Following a legal battle, the City of New York and Verizon have come to an agreement that requires Verizon to expand broadband service to 500,000 of the city's households.
The decision, announced last week, resolves a 2017 lawsuit in which New York charged Verizon with failing to install its Fios cable wiring citywide by 2014; a promise made in a 2008 franchise agreement signed under Mayor Michael Bloomberg (a point that current Mayor Bill de Blasio's office was sure to point out in a press release).
Now, Verizon will be required to connect at least 125,000 households in communities hardest hit by COVID-19. The company is furthermore required to connect every New York City Housing Authority (NYCHA) building by April 2023.
"Internet access is an economic right in New York City, no matter your ZIP code. Tech giants will not stand in our way to deliver high-quality broadband to New Yorkers – they must be a part of the solution," said Mayor de Blasio in a press statement. "COVID-19 has further exposed the inequalities in internet access while changing the way New Yorkers work, learn, and live. We will continue to hold any corporation that fails to deliver on its promise to New Yorkers accountable."
On the accountability front, in addition to connecting more households, Verizon is also required to provide quarterly progress reports.
All part of the 'Master Plan'
In January 2020, before the COVID-19 shutdown, Mayor de Blasio launched a new broadband initiative dubbed the "Internet Master Plan" – essentially a blueprint for identifying and closing the digital divide and providing universal broadband. As described in an executive summary of the plan:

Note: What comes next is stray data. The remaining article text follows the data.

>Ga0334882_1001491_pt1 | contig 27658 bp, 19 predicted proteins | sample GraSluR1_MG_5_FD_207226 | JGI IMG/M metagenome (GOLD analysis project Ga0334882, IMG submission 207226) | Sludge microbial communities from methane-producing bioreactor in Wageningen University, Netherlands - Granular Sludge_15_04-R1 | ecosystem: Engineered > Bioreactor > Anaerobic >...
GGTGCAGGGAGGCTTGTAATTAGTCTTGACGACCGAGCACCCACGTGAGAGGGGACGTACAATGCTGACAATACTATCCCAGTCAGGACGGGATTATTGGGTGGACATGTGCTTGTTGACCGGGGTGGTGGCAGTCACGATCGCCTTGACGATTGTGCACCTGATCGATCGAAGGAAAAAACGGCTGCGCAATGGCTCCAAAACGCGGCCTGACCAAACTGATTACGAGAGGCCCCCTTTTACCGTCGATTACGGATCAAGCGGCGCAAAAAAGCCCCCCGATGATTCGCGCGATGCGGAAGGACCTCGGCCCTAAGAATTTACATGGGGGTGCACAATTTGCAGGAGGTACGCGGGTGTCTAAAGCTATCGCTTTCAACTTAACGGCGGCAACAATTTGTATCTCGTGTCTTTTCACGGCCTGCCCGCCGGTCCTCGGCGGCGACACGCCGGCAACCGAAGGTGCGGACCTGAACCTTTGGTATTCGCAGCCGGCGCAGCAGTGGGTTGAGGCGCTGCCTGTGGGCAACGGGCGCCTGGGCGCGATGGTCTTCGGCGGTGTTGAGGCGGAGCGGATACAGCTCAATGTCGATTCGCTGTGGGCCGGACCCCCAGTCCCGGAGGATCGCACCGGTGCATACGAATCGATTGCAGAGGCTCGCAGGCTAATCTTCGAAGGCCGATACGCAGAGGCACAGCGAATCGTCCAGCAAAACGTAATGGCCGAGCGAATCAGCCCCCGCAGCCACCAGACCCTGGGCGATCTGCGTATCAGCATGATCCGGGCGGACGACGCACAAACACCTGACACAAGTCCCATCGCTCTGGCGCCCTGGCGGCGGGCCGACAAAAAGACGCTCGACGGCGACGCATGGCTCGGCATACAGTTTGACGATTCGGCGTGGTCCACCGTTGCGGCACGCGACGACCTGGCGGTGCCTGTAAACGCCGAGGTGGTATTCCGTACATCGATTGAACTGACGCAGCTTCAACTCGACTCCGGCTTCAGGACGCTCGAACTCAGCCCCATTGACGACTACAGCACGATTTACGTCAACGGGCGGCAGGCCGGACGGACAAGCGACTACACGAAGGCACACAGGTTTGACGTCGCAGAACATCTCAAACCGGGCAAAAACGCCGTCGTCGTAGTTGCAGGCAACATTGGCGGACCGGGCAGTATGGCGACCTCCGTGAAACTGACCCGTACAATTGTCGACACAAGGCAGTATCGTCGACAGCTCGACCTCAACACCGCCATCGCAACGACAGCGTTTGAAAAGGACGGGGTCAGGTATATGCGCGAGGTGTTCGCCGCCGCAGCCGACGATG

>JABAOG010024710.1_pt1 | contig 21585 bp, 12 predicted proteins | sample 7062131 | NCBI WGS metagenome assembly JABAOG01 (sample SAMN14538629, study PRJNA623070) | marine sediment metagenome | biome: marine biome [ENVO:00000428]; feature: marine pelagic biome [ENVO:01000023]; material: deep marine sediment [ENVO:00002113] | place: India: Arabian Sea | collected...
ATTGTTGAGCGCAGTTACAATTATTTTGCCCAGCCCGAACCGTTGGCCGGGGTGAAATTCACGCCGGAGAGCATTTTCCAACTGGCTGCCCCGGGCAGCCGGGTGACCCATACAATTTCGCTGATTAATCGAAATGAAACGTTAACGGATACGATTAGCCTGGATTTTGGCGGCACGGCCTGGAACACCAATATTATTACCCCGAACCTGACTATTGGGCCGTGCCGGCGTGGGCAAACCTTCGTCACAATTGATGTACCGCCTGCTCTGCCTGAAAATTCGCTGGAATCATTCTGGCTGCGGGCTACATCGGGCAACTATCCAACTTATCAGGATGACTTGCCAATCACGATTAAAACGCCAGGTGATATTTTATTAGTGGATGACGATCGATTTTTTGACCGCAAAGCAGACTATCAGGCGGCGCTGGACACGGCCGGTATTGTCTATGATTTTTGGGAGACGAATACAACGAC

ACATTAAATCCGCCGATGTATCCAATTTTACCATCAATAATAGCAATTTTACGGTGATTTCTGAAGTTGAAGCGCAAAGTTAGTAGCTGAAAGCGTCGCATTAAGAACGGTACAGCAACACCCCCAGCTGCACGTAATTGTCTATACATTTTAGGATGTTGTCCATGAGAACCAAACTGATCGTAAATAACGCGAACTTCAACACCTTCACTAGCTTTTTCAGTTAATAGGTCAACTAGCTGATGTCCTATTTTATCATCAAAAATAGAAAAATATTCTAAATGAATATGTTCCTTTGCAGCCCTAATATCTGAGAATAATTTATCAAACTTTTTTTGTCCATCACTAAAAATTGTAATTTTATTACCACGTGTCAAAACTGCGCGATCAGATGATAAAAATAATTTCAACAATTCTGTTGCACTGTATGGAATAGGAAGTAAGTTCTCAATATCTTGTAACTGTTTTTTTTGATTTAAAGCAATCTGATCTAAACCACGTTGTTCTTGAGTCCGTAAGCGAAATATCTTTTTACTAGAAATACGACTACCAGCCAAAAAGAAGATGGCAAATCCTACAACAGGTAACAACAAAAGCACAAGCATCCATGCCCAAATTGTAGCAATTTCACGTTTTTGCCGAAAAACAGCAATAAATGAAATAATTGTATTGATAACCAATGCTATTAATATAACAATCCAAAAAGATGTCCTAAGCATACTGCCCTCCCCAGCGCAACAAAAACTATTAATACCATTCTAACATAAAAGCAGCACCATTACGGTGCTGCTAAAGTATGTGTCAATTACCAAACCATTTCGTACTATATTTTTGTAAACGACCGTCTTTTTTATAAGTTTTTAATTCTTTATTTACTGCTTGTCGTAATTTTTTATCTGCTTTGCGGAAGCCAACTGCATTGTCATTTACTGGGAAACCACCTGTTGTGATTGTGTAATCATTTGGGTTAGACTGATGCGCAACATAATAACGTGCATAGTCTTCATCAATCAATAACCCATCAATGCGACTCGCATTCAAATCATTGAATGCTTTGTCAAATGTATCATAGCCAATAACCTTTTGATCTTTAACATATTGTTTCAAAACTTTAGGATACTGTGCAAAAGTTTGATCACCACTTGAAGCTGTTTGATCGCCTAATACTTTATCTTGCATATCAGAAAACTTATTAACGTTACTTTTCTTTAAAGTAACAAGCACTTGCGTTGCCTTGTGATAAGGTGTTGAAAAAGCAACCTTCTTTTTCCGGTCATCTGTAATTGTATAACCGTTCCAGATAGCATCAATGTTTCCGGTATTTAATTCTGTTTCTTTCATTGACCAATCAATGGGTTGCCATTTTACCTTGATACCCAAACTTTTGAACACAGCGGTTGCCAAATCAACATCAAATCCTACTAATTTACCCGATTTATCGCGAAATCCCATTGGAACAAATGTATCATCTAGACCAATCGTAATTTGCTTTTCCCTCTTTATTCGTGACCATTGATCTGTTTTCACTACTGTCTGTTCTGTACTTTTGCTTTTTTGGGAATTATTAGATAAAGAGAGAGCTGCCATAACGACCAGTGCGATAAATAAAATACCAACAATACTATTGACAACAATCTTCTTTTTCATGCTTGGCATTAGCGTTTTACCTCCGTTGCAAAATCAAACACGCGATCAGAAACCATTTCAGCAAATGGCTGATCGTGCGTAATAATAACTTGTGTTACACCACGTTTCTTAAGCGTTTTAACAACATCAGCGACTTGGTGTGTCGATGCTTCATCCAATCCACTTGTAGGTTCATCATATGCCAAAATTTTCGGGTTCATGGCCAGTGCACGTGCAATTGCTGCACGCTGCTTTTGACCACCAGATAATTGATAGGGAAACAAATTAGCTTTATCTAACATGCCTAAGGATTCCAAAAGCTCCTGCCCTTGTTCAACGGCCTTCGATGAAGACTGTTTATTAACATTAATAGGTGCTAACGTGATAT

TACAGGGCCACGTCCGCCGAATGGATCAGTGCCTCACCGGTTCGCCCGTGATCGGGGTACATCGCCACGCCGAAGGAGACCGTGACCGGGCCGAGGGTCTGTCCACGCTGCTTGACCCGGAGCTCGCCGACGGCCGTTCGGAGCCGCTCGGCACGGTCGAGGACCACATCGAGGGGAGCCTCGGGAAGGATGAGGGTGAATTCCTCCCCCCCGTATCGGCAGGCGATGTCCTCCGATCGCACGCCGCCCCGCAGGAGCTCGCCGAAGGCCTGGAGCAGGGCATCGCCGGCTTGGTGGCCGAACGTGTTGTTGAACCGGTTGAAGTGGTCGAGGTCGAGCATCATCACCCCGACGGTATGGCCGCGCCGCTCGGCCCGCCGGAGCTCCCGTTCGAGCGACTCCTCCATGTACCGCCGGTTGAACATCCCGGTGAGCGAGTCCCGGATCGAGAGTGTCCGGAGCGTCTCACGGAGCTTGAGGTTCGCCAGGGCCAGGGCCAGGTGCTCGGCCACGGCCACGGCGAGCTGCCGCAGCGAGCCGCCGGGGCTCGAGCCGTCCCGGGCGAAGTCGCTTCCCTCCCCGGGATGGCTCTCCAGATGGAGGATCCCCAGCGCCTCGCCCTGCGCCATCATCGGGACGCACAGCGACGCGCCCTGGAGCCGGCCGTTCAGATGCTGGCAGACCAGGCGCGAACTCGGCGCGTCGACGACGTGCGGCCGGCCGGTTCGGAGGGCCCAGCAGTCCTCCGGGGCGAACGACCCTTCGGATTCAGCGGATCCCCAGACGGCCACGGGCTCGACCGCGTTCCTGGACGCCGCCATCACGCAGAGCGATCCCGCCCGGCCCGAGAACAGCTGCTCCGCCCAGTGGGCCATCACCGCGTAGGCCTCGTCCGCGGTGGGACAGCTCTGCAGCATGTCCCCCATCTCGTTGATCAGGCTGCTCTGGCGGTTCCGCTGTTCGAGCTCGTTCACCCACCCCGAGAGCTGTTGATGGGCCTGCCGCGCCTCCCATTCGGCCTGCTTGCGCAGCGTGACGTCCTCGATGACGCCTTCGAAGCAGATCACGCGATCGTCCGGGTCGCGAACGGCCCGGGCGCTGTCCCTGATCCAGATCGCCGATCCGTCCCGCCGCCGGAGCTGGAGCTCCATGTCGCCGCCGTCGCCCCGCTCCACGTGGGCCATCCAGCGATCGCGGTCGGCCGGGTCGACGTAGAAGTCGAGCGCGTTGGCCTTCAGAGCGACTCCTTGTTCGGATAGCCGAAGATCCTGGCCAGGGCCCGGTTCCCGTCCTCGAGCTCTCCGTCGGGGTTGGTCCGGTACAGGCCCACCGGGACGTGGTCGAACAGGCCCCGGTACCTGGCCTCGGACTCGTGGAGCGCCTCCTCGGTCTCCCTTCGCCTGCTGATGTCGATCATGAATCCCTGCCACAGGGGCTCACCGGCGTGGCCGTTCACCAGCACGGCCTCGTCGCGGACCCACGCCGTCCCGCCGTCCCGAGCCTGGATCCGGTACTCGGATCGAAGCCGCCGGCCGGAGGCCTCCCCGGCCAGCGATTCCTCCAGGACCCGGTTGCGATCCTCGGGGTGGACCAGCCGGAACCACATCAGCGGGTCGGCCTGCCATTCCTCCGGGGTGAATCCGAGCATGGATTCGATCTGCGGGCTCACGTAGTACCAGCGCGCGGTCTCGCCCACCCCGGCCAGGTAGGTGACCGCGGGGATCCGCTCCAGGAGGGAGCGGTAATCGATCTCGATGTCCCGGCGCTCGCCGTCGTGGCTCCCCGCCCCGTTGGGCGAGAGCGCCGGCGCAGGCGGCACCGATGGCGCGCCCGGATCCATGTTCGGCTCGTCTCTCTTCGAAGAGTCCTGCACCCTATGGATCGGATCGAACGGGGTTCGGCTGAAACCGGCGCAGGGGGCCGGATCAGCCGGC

"The Internet Master Plan is a bold, far-reaching vision for broadband infrastructure and service in New York City. It frames the challenges of achieving universal connectivity, clearly states the City's goals for the next generation of internet service, and outlines the actions the City will take to help all service providers contribute to those goals ... The Master Plan presents public and private actors with the opportunity to address major, persistent gaps in infrastructure; deliver higher-performing connectivity for residents and businesses; and set a course for eliminating the digital divide in New York City."
According to the plan, New York City's digital divide is represented by 40% of households (3.4 million residents) that lack the combination of home and mobile broadband, including 18% of residents (1.5 million people) who lack access to both. The city said it aimed to fix this with an interagency approach that would invite proposals for coordinated use of city real estate for broadband infrastructure; in addition to investing in new infrastructure that supports multiple broadband operators.
In a statement about the recent Verizon settlement, NYC Deputy Mayor for Operations Laura Anglin said this agreement, along with the "Master Plan," will help the city further its goals:
"As we plan an equitable recovery for New York City, closing the digital divide remains more urgent than ever," she said. "This settlement and the Internet Master Plan will ensure New Yorkers of all walks of life can access quality broadband."
In the meantime, however, the city's digital divide looms especially large as we head into another pandemic-themed winter with many people learning and working from home. The NYC Department of Education reported in October that over 77,000 city students still lacked a device to use for remote learning or an Internet connection.
— Nicole Ferraro, contributing editor, Light Reading